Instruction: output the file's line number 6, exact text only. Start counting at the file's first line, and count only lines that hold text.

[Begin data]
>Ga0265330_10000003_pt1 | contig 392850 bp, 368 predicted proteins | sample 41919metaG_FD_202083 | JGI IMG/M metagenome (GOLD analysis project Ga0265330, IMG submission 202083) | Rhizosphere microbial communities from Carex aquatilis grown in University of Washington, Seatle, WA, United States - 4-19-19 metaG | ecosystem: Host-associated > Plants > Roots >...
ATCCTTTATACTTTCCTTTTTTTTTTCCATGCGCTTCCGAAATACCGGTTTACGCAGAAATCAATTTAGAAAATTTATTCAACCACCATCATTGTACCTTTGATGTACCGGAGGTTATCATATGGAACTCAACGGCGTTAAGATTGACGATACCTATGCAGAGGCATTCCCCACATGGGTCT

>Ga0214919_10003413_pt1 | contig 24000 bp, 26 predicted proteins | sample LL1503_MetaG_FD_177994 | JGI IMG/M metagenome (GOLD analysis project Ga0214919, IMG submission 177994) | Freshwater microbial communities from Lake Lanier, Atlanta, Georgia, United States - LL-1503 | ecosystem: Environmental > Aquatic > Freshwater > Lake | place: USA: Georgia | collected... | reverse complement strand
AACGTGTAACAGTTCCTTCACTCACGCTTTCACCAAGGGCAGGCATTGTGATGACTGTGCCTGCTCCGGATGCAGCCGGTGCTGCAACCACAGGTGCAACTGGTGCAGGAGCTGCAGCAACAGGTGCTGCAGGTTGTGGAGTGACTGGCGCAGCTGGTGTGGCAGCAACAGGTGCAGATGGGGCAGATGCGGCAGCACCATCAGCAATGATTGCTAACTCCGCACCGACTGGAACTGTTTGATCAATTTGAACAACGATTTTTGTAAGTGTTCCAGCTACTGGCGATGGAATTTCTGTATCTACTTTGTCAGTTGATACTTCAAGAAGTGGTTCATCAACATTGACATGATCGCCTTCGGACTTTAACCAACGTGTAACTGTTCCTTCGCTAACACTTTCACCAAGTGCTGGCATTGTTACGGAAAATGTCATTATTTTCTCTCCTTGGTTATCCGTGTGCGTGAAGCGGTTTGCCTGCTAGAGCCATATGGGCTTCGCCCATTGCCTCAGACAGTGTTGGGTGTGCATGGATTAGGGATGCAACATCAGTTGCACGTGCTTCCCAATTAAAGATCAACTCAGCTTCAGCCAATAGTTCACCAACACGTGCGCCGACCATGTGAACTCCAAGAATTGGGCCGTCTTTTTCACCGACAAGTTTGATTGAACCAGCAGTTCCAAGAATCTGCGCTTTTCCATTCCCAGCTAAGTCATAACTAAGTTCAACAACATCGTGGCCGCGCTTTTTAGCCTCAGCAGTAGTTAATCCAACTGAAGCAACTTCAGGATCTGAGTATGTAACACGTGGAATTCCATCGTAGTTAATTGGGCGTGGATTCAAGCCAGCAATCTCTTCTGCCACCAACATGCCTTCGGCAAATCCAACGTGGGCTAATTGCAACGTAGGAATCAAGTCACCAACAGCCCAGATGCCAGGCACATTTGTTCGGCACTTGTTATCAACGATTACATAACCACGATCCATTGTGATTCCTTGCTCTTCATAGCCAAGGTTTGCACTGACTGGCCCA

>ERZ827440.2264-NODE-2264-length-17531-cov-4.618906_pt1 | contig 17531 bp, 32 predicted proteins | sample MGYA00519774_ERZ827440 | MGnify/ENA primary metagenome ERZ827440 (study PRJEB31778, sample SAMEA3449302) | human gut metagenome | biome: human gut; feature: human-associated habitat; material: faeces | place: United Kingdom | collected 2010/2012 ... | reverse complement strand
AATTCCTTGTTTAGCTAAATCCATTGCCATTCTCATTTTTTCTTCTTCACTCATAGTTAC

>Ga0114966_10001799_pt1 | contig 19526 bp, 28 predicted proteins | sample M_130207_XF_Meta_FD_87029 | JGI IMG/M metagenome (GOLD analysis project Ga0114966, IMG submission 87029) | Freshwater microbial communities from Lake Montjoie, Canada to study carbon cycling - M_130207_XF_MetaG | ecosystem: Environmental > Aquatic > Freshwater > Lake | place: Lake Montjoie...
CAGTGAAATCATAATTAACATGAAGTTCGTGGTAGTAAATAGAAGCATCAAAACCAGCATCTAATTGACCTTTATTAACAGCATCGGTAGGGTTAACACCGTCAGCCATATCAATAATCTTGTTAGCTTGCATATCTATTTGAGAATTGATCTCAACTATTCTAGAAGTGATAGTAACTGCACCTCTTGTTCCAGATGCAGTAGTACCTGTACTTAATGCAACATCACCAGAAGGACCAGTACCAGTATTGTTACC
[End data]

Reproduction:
AATTCCTTGTTTAGCTAAATCCATTGCCATTCTCATTTTTTCTTCTTCACTCATAGTTAC